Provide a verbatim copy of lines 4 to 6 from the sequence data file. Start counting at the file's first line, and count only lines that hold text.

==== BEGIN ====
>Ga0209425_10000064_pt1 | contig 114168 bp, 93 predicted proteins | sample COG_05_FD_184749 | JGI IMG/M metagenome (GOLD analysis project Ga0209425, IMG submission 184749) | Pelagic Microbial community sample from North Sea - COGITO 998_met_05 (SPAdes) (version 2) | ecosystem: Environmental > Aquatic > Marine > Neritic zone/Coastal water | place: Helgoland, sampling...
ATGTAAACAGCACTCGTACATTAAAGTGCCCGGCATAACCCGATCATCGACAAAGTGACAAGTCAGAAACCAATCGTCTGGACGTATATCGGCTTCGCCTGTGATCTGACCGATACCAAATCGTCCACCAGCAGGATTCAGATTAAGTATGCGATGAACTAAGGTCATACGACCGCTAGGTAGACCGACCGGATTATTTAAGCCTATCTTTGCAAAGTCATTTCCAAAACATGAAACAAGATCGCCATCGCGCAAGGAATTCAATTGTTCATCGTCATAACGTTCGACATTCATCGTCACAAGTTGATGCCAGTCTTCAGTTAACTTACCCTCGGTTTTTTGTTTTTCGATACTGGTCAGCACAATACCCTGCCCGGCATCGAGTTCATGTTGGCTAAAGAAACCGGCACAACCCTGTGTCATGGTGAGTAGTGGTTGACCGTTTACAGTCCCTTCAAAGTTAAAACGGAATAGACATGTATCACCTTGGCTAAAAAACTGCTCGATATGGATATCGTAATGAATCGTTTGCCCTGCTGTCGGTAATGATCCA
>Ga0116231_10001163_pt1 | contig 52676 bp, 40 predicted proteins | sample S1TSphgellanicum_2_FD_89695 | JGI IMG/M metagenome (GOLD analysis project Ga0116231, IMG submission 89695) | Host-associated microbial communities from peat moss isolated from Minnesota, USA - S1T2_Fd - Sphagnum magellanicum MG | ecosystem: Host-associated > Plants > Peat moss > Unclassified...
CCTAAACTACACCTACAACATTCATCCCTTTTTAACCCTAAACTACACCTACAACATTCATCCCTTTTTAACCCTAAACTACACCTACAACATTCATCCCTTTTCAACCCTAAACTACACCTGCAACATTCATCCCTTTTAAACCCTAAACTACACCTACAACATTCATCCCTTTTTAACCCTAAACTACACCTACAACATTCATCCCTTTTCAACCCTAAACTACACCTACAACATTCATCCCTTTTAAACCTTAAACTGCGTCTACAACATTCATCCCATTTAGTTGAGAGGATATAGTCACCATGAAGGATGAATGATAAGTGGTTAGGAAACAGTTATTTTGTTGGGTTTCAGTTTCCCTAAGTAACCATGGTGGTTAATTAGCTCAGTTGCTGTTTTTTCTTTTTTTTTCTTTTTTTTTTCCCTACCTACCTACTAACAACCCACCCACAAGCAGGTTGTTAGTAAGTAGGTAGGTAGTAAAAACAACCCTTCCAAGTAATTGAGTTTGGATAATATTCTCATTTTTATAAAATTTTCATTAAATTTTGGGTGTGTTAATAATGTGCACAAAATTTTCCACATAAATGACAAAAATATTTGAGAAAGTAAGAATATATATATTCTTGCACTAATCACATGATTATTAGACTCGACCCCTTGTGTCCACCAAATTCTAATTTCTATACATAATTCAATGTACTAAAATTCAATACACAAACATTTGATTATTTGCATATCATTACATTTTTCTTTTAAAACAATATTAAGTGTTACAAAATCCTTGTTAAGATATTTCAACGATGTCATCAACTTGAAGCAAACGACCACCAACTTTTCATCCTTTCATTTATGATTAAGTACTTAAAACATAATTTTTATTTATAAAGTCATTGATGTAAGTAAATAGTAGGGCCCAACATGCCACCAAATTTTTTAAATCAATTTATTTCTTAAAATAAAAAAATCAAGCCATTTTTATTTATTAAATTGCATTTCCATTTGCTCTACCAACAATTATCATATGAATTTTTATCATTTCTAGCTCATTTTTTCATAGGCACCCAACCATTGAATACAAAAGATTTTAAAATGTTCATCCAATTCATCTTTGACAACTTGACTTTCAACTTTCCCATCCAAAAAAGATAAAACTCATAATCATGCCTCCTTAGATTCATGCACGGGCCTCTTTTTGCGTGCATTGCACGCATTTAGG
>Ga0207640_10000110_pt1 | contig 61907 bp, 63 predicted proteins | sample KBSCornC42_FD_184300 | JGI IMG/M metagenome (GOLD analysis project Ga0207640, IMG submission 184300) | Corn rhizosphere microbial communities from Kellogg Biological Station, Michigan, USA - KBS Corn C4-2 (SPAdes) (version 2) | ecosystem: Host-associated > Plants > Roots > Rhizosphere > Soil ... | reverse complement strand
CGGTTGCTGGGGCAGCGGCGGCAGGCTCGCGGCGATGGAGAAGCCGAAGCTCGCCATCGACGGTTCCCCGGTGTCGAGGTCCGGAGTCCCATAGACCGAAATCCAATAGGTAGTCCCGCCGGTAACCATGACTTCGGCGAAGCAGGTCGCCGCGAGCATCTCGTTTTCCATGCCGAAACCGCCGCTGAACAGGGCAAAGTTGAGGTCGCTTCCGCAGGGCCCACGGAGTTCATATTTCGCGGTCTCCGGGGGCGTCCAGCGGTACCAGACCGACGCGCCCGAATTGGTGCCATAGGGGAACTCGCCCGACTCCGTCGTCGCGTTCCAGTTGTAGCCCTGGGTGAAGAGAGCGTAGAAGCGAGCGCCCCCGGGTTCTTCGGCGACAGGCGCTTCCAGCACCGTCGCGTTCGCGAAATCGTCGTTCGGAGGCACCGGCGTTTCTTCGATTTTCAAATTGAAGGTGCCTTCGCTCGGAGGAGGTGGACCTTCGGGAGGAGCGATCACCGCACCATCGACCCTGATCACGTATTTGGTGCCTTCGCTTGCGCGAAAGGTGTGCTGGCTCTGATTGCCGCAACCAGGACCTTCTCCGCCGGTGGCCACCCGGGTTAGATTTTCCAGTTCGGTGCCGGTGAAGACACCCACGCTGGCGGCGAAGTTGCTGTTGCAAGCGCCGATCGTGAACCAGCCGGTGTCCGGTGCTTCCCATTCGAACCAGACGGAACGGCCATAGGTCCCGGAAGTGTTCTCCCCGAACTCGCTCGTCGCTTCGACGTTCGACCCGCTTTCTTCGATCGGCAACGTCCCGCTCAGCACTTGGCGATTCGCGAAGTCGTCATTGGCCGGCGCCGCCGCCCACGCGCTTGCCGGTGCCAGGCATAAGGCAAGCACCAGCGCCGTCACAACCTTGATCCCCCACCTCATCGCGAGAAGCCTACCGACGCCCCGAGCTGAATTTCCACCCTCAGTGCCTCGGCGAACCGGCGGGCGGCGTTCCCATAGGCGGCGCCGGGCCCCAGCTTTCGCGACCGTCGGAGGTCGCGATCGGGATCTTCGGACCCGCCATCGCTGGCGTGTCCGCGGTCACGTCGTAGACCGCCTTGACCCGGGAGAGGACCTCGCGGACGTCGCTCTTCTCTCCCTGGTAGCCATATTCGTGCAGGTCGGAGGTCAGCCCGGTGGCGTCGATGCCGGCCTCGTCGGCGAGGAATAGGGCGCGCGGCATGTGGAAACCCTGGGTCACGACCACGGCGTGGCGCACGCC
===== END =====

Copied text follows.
CCTAAACTACACCTACAACATTCATCCCTTTTTAACCCTAAACTACACCTACAACATTCATCCCTTTTTAACCCTAAACTACACCTACAACATTCATCCCTTTTCAACCCTAAACTACACCTGCAACATTCATCCCTTTTAAACCCTAAACTACACCTACAACATTCATCCCTTTTTAACCCTAAACTACACCTACAACATTCATCCCTTTTCAACCCTAAACTACACCTACAACATTCATCCCTTTTAAACCTTAAACTGCGTCTACAACATTCATCCCATTTAGTTGAGAGGATATAGTCACCATGAAGGATGAATGATAAGTGGTTAGGAAACAGTTATTTTGTTGGGTTTCAGTTTCCCTAAGTAACCATGGTGGTTAATTAGCTCAGTTGCTGTTTTTTCTTTTTTTTTCTTTTTTTTTTCCCTACCTACCTACTAACAACCCACCCACAAGCAGGTTGTTAGTAAGTAGGTAGGTAGTAAAAACAACCCTTCCAAGTAATTGAGTTTGGATAATATTCTCATTTTTATAAAATTTTCATTAAATTTTGGGTGTGTTAATAATGTGCACAAAATTTTCCACATAAATGACAAAAATATTTGAGAAAGTAAGAATATATATATTCTTGCACTAATCACATGATTATTAGACTCGACCCCTTGTGTCCACCAAATTCTAATTTCTATACATAATTCAATGTACTAAAATTCAATACACAAACATTTGATTATTTGCATATCATTACATTTTTCTTTTAAAACAATATTAAGTGTTACAAAATCCTTGTTAAGATATTTCAACGATGTCATCAACTTGAAGCAAACGACCACCAACTTTTCATCCTTTCATTTATGATTAAGTACTTAAAACATAATTTTTATTTATAAAGTCATTGATGTAAGTAAATAGTAGGGCCCAACATGCCACCAAATTTTTTAAATCAATTTATTTCTTAAAATAAAAAAATCAAGCCATTTTTATTTATTAAATTGCATTTCCATTTGCTCTACCAACAATTATCATATGAATTTTTATCATTTCTAGCTCATTTTTTCATAGGCACCCAACCATTGAATACAAAAGATTTTAAAATGTTCATCCAATTCATCTTTGACAACTTGACTTTCAACTTTCCCATCCAAAAAAGATAAAACTCATAATCATGCCTCCTTAGATTCATGCACGGGCCTCTTTTTGCGTGCATTGCACGCATTTAGG
>Ga0207640_10000110_pt1 | contig 61907 bp, 63 predicted proteins | sample KBSCornC42_FD_184300 | JGI IMG/M metagenome (GOLD analysis project Ga0207640, IMG submission 184300) | Corn rhizosphere microbial communities from Kellogg Biological Station, Michigan, USA - KBS Corn C4-2 (SPAdes) (version 2) | ecosystem: Host-associated > Plants > Roots > Rhizosphere > Soil ... | reverse complement strand
CGGTTGCTGGGGCAGCGGCGGCAGGCTCGCGGCGATGGAGAAGCCGAAGCTCGCCATCGACGGTTCCCCGGTGTCGAGGTCCGGAGTCCCATAGACCGAAATCCAATAGGTAGTCCCGCCGGTAACCATGACTTCGGCGAAGCAGGTCGCCGCGAGCATCTCGTTTTCCATGCCGAAACCGCCGCTGAACAGGGCAAAGTTGAGGTCGCTTCCGCAGGGCCCACGGAGTTCATATTTCGCGGTCTCCGGGGGCGTCCAGCGGTACCAGACCGACGCGCCCGAATTGGTGCCATAGGGGAACTCGCCCGACTCCGTCGTCGCGTTCCAGTTGTAGCCCTGGGTGAAGAGAGCGTAGAAGCGAGCGCCCCCGGGTTCTTCGGCGACAGGCGCTTCCAGCACCGTCGCGTTCGCGAAATCGTCGTTCGGAGGCACCGGCGTTTCTTCGATTTTCAAATTGAAGGTGCCTTCGCTCGGAGGAGGTGGACCTTCGGGAGGAGCGATCACCGCACCATCGACCCTGATCACGTATTTGGTGCCTTCGCTTGCGCGAAAGGTGTGCTGGCTCTGATTGCCGCAACCAGGACCTTCTCCGCCGGTGGCCACCCGGGTTAGATTTTCCAGTTCGGTGCCGGTGAAGACACCCACGCTGGCGGCGAAGTTGCTGTTGCAAGCGCCGATCGTGAACCAGCCGGTGTCCGGTGCTTCCCATTCGAACCAGACGGAACGGCCATAGGTCCCGGAAGTGTTCTCCCCGAACTCGCTCGTCGCTTCGACGTTCGACCCGCTTTCTTCGATCGGCAACGTCCCGCTCAGCACTTGGCGATTCGCGAAGTCGTCATTGGCCGGCGCCGCCGCCCACGCGCTTGCCGGTGCCAGGCATAAGGCAAGCACCAGCGCCGTCACAACCTTGATCCCCCACCTCATCGCGAGAAGCCTACCGACGCCCCGAGCTGAATTTCCACCCTCAGTGCCTCGGCGAACCGGCGGGCGGCGTTCCCATAGGCGGCGCCGGGCCCCAGCTTTCGCGACCGTCGGAGGTCGCGATCGGGATCTTCGGACCCGCCATCGCTGGCGTGTCCGCGGTCACGTCGTAGACCGCCTTGACCCGGGAGAGGACCTCGCGGACGTCGCTCTTCTCTCCCTGGTAGCCATATTCGTGCAGGTCGGAGGTCAGCCCGGTGGCGTCGATGCCGGCCTCGTCGGCGAGGAATAGGGCGCGCGGCATGTGGAAACCCTGGGTCACGACCACGGCGTGGCGCACGCC